Middle East and Balkans Awaken to Welcome Genomics

Below is a guest post from Afşar Akal, Healthcare Enterprise Solution Sales for Intel in the Middle East, Turkey and Africa, on the upcoming GenoFuture’14 event next week in Istanbul.

Let’s face it: the bulk of IT spending related to life-sciences will take place outside the Middle East and Balkans. It is no surprise that unless you ask for it (and pay a decent sum) no country in the region registers on the pivot table radar that breaks down worldwide spending projections. It is simply accounted under the ‘rest of the world’ line. This, however, should not mean the region is fast asleep while the rest of the world has already embraced disruptive innovations in life-sciences such as genomic sequencing and clinical analytics.

Qatar announced three years ago it was going to sequence all of the Qatari population’s human genomes and formed a bio-bank in collaboration with Imperial College (London) while the Kingdom of Saudi Arabia has recently announced a similar mapping exercise to the tune of 100,000 genomes in partnership with Life Technologies.

Another spotlight is Turkey, where Izmir, the third largest city located in the West coast, has started the countdown to the opening of the Turkish Genome Institute. Why not locate this facility in the capital city of Ankara or the trade capital of Istanbul? Izmir’s regional development agency, which supports the city’s economic development efforts, explains at IZKA’s web site that healthcare is a strategic sector for attracting local and overseas investment. This covers a vast array of industry and services that include pharmaceutical production, research and development in new drug discoveries, biomedical sciences, clinical trial outsourcing, medical equipment, and on and on. So why not set a Genomic Institute in the same locale to lead the way?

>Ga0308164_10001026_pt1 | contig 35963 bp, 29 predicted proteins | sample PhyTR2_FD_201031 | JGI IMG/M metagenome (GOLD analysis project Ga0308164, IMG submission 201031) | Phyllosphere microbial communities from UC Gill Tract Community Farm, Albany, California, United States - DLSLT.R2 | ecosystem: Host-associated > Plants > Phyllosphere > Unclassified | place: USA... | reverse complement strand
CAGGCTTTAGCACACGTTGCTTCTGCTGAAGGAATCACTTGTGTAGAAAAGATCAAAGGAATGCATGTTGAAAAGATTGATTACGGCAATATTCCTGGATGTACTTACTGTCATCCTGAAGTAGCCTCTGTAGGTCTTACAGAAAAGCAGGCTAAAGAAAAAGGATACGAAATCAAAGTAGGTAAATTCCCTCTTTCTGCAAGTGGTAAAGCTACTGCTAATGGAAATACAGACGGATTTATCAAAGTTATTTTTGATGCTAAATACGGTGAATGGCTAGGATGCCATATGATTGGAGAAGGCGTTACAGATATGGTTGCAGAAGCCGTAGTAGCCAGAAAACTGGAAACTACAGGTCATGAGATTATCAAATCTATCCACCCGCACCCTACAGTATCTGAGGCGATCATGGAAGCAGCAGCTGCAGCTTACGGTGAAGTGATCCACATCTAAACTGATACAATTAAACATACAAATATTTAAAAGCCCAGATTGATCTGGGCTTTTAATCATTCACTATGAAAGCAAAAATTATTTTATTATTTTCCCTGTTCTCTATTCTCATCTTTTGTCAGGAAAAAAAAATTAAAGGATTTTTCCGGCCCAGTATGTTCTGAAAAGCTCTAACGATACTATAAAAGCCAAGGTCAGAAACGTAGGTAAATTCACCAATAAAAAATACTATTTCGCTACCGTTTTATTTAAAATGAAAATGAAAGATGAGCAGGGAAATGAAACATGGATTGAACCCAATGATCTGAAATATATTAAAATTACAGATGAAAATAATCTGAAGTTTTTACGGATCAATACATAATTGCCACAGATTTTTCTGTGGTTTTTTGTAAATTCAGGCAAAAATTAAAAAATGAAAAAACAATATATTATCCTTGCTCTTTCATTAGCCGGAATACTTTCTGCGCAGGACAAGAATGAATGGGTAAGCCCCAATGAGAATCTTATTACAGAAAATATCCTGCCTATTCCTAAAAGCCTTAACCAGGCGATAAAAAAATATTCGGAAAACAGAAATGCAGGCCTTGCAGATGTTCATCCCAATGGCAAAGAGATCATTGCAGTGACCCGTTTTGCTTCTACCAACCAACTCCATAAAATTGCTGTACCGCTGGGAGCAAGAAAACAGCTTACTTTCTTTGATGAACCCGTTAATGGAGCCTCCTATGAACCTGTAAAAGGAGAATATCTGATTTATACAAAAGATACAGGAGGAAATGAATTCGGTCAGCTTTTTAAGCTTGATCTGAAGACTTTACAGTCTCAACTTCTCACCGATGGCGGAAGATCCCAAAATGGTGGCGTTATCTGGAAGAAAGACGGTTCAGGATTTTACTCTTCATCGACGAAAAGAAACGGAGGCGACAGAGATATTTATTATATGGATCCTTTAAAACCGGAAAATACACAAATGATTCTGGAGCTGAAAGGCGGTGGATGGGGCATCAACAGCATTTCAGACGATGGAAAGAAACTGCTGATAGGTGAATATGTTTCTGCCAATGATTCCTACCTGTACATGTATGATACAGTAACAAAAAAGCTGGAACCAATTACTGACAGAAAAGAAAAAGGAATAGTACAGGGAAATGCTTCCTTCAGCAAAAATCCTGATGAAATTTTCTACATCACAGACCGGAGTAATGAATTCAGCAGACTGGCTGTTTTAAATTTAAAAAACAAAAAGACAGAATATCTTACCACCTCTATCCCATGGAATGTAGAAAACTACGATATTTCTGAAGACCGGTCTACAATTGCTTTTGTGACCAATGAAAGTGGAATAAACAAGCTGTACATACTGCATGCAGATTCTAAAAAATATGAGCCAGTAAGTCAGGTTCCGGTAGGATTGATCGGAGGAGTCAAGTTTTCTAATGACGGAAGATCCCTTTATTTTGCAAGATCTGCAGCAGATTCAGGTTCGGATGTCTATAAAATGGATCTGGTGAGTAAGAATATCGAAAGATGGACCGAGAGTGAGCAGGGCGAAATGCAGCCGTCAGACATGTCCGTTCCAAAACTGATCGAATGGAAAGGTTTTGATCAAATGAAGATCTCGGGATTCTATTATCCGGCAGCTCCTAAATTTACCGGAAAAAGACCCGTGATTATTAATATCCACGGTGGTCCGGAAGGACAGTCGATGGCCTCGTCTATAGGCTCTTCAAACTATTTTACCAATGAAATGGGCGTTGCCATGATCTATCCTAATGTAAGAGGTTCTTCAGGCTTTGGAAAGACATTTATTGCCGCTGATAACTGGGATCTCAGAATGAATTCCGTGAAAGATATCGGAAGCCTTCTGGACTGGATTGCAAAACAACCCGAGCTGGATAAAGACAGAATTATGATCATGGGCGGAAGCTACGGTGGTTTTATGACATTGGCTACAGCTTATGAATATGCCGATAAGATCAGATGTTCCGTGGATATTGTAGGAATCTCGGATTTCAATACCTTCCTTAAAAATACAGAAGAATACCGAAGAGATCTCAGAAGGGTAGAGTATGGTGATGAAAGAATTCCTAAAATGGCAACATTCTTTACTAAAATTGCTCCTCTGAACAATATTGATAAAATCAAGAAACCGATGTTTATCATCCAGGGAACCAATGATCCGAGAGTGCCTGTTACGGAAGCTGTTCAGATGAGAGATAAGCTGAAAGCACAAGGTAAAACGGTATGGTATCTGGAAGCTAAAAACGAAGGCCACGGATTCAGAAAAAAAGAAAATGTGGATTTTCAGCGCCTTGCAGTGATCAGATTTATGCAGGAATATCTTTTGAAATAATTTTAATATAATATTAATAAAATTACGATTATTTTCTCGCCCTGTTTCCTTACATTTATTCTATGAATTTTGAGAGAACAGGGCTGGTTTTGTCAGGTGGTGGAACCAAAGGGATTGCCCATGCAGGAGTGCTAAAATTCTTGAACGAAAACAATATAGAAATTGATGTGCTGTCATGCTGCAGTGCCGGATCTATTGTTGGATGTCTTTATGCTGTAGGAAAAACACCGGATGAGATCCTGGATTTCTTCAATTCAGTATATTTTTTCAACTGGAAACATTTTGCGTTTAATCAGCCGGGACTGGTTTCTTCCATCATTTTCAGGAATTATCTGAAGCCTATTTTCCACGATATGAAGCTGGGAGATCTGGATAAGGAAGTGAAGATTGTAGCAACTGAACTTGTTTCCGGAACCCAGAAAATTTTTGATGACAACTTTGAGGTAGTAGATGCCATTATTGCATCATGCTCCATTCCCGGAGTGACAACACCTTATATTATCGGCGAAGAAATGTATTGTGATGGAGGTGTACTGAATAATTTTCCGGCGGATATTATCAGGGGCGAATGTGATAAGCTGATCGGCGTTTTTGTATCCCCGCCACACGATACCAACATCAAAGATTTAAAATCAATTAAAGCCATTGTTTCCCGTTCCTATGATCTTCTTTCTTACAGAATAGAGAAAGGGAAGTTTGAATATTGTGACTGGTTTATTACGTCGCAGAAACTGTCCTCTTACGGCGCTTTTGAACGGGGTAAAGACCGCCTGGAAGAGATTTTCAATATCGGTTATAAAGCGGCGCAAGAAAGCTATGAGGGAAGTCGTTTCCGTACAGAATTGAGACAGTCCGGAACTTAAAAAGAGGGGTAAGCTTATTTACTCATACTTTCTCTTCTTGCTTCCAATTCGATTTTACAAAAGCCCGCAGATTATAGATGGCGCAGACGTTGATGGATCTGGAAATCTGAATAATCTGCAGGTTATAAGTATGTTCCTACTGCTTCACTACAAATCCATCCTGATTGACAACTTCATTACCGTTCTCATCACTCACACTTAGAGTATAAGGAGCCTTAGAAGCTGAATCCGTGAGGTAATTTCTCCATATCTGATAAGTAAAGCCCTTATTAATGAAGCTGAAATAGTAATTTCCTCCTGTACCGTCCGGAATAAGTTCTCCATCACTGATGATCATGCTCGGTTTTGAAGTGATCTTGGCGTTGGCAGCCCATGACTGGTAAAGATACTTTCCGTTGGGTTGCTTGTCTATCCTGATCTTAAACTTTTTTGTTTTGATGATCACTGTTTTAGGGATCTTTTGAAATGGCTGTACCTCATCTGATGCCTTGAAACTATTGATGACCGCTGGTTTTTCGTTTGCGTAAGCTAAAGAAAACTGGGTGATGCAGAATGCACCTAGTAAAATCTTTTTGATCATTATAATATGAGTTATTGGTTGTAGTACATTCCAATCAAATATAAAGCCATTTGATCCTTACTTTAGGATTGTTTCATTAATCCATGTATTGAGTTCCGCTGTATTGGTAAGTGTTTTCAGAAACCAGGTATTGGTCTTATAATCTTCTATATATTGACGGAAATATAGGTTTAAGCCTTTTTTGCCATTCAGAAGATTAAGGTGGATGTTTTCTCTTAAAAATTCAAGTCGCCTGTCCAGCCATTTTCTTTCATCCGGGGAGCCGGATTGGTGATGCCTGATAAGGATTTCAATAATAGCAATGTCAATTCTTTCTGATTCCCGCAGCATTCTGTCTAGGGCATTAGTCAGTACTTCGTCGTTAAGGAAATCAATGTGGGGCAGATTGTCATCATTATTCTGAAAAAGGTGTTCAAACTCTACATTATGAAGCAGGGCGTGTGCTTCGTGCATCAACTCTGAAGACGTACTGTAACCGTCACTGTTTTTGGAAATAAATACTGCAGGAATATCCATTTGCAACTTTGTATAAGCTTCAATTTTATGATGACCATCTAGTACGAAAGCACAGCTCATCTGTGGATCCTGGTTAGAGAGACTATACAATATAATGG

The Institute’s interim director, Dr Mehmet Ozturk, welcomed Intel’s invitation to speak at the GenoFuture’14 event, an inaugural international forum to discuss Innovations in life sciences by bringing clinical geneticists and IT industry from the Middle East and Balkans together.

Intel’s Worldwide Medical Director, Dr. Mark Blatt, and Director of Life Sciences Research Ketan Paranjape, will also take center stage to explain why Big Data in genomics and clinical analytics matters for Intel and how we strive to bring full computational, storage, networking and latest software technologies from behind cold roomed data centers to the bench-top where consumers (that is patients) can benefit.

I recommend that you keep an eye on the Middle East and the region’s role in genomic and life-science research and its application to personalized medicine. The region is energized thanks to high oil prices and thankfully the governments are putting these funds to good use.

What questions do you have?